I spent last weekend in Wroclaw, at the polish strength and conditioning associations annual conference, which dealt with the topic „Bridging the gap“. The lineup of speakers was unbelieveable. Seldom (if ever) did I witness such an incredible amount of experience in one place. Olympic caliber coaches such as Rett Larson and Randy Huntington presented on their approach to winning olympic medals. To offer a complimentary perspective, Greg Dea, high performance physical therapist to the chinese olympic team, went into detail on a case study to demonstrate an integrated rehabilitation program for top level athletes. Dan Baker, a legend in strength and conditoning and former strength coach to the Brisbane Broncos held a workshop on bands and chains the first day and followed up with a talk on maximum aerobic speed the next. American footbal strength coach and author Ron McKeefery shared his experience working with college football and elaborated on how to build a winning culture. Ian Jeffreys, lecturer at the university of south Wales, adressed long term athletic development and the pitfalls of perfection. There were many other fantastic speakers, such as Marek Fisher, who broke down the specific dietary approach when dealing with athletes (especially fighters) who suffered an injury. Even other talks dealt with the paralympics, an integrated approach to speed development, novel physical therapy methods, etc.
It is beyond the scope of this post to summarize all the talks and workshops. Hence, I will only outline the lessons I took away which I consider most impactful. This will certainy not do all the fantastic people there justice, and I am aware of that. Still, here are the primary take home messages for me (in no particular order):
- When designing energy system training programs, we need to stop being so hung up on physiological measures. A strength program reads as sets x reps @ intensity%. It should really be the same for an endurance program. Measures like heart rate and VO2Max are nice, but then, no one has ever received a medal for the lowest heart rate. The human body is complex and what is holding the athlete back with regards to the aerobic system could be the heart, lungs, mitochondria, enzyme pool, movement efficiency or a combination of all these and other factors. Focusing on the output makes programming simpler and more effective, as it adresses the issue from a holistic point of view.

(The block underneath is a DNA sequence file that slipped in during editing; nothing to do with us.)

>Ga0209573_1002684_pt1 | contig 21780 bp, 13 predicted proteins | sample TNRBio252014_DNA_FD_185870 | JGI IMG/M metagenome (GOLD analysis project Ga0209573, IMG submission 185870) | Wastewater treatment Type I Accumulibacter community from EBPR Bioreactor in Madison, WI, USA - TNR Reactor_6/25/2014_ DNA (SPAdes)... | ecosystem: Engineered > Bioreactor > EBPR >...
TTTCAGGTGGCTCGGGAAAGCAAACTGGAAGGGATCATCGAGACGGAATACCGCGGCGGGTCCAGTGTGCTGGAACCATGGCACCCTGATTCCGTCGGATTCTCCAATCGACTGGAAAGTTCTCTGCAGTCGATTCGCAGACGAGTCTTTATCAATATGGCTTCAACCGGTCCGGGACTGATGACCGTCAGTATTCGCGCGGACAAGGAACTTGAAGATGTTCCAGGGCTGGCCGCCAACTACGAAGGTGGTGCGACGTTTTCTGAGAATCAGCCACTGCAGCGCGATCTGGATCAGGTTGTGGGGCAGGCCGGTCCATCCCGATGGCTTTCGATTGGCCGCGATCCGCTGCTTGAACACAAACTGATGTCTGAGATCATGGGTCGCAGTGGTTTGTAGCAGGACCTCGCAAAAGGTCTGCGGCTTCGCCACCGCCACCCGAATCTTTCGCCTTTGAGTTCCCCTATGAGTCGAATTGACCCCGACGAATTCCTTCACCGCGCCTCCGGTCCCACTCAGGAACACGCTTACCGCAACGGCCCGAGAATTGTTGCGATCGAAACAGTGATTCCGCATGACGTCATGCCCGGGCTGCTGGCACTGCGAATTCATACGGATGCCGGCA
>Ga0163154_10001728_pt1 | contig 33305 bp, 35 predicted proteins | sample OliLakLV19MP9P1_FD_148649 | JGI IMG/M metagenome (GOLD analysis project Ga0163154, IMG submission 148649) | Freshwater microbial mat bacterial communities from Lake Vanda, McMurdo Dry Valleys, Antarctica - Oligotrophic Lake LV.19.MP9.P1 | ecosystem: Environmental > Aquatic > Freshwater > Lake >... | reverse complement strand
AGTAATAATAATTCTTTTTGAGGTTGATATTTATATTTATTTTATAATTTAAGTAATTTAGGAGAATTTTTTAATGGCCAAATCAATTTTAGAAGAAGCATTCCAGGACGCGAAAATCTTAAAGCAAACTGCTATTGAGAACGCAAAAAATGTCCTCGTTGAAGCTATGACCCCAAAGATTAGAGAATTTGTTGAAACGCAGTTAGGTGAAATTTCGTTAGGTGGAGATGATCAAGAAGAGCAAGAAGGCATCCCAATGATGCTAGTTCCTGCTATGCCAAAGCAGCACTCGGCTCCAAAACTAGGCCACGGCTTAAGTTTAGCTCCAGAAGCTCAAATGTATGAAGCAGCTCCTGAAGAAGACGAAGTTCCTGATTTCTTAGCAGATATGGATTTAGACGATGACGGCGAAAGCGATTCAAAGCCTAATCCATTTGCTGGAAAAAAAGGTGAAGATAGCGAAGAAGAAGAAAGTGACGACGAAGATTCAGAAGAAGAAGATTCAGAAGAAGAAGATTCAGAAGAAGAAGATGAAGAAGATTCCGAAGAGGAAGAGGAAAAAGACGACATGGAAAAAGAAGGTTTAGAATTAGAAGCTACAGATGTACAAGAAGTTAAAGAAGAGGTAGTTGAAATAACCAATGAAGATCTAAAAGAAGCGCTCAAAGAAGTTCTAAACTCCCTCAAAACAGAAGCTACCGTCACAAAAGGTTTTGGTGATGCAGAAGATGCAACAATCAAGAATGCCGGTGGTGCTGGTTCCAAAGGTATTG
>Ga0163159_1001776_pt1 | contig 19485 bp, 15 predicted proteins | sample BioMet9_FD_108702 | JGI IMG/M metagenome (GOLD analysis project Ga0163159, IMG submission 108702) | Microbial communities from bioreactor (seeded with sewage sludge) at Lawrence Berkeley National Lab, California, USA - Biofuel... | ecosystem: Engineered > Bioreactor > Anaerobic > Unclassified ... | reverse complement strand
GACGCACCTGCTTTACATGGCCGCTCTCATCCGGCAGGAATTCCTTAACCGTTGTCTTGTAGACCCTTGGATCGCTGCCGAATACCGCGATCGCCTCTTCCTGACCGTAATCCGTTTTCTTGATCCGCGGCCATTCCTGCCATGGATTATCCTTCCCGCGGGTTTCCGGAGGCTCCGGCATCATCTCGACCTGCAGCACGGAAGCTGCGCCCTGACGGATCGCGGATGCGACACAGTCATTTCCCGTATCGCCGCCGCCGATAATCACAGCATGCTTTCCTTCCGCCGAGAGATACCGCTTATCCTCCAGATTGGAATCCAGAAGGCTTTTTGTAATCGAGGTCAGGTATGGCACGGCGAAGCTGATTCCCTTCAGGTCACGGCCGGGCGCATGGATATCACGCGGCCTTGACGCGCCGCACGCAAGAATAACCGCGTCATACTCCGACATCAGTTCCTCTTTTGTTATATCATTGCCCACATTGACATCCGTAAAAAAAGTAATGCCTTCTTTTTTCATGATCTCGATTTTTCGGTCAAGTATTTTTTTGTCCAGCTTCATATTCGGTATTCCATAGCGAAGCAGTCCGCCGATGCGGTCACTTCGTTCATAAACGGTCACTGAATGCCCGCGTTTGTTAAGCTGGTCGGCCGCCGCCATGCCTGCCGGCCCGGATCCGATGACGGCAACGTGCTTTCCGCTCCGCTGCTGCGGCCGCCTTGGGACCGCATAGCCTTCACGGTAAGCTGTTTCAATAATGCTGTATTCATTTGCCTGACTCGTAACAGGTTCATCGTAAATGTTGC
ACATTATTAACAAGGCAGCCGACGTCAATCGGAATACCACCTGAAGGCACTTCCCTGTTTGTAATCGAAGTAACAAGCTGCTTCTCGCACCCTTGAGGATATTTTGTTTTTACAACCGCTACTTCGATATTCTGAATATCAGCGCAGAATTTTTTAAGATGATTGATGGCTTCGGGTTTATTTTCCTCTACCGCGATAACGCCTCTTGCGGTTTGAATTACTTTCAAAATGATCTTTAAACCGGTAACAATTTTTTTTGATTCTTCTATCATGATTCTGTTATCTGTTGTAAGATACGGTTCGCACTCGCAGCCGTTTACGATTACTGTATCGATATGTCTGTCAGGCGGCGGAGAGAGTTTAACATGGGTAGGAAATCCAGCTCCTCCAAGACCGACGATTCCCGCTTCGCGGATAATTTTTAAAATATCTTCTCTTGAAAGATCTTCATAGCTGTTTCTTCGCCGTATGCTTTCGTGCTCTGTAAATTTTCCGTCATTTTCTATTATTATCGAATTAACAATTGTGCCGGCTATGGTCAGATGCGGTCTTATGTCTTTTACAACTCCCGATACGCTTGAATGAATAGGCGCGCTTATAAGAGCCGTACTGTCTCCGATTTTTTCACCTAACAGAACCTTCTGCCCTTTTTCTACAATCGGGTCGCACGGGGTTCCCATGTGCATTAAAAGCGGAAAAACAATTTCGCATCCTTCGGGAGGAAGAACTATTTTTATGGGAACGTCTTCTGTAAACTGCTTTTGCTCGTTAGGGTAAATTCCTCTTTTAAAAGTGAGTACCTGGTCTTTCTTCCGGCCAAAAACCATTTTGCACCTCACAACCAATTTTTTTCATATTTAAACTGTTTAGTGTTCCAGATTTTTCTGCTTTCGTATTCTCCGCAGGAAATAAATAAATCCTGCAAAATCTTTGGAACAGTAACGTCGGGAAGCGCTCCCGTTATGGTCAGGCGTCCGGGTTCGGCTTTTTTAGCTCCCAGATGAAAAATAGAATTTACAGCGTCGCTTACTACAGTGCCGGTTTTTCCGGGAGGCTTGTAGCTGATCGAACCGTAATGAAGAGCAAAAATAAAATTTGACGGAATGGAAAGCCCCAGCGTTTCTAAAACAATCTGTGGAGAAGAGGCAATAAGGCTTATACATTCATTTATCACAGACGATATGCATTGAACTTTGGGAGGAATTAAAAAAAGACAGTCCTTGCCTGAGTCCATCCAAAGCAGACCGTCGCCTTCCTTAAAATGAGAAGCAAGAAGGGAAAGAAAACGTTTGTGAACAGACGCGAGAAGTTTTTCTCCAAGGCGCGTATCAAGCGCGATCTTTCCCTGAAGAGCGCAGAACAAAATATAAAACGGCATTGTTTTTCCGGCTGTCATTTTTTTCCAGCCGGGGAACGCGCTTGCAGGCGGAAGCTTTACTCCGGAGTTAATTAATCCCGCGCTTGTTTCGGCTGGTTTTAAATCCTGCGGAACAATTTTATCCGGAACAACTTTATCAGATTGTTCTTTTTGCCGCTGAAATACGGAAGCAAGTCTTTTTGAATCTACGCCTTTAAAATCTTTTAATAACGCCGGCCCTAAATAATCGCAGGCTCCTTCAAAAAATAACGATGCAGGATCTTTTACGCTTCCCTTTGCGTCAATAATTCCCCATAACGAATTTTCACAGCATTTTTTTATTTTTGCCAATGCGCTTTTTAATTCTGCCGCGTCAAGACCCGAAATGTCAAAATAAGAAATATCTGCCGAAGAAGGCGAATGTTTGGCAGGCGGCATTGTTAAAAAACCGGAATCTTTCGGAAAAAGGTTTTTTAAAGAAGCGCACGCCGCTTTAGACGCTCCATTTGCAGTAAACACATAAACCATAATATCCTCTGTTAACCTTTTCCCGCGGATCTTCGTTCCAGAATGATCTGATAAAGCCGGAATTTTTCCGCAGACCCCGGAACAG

- Reasearch that does not change the way programs are written is mostly meaningless for strength coaches. It is nice to know all mToR pathways, but in the end, we know that lifting moderate to high weights for high volumes will induce muscle growth. It is important to be rooted in sound theory, but getting hung up on isolated details is most likely a waste of time that could be better spent learning something completely different.
- All the successful people keep it simple, without over simplifying. Knowing all the details and intricaciesof your sport is vital for planning the training, but the outcome most be concise and robust.
- In the real world, most mixed sports follow a concurrent progression model. It is not feasible to cease the development of any quality for a longer period.
- Perfect is the enemy of good and analyis by paralysis is a real danger. Especially in long term athletic development, just doing anything is much better than dreaming of the perfect system.
- Despite the criticism it has received lately, the FMS is very much alive and kicking in the high performance sector. Seems like doing the FCS and SFMA is something I need to consider in the long run after all.
Surely I have missed a lot of important things, but these are the things that left me thinking the whole week. Next Sunday I will leave for Thailand for a month, so the following posts will likely deal more with travel and Muay Thai than Strength and Conditioning. Stay tuned.
don’t get hurt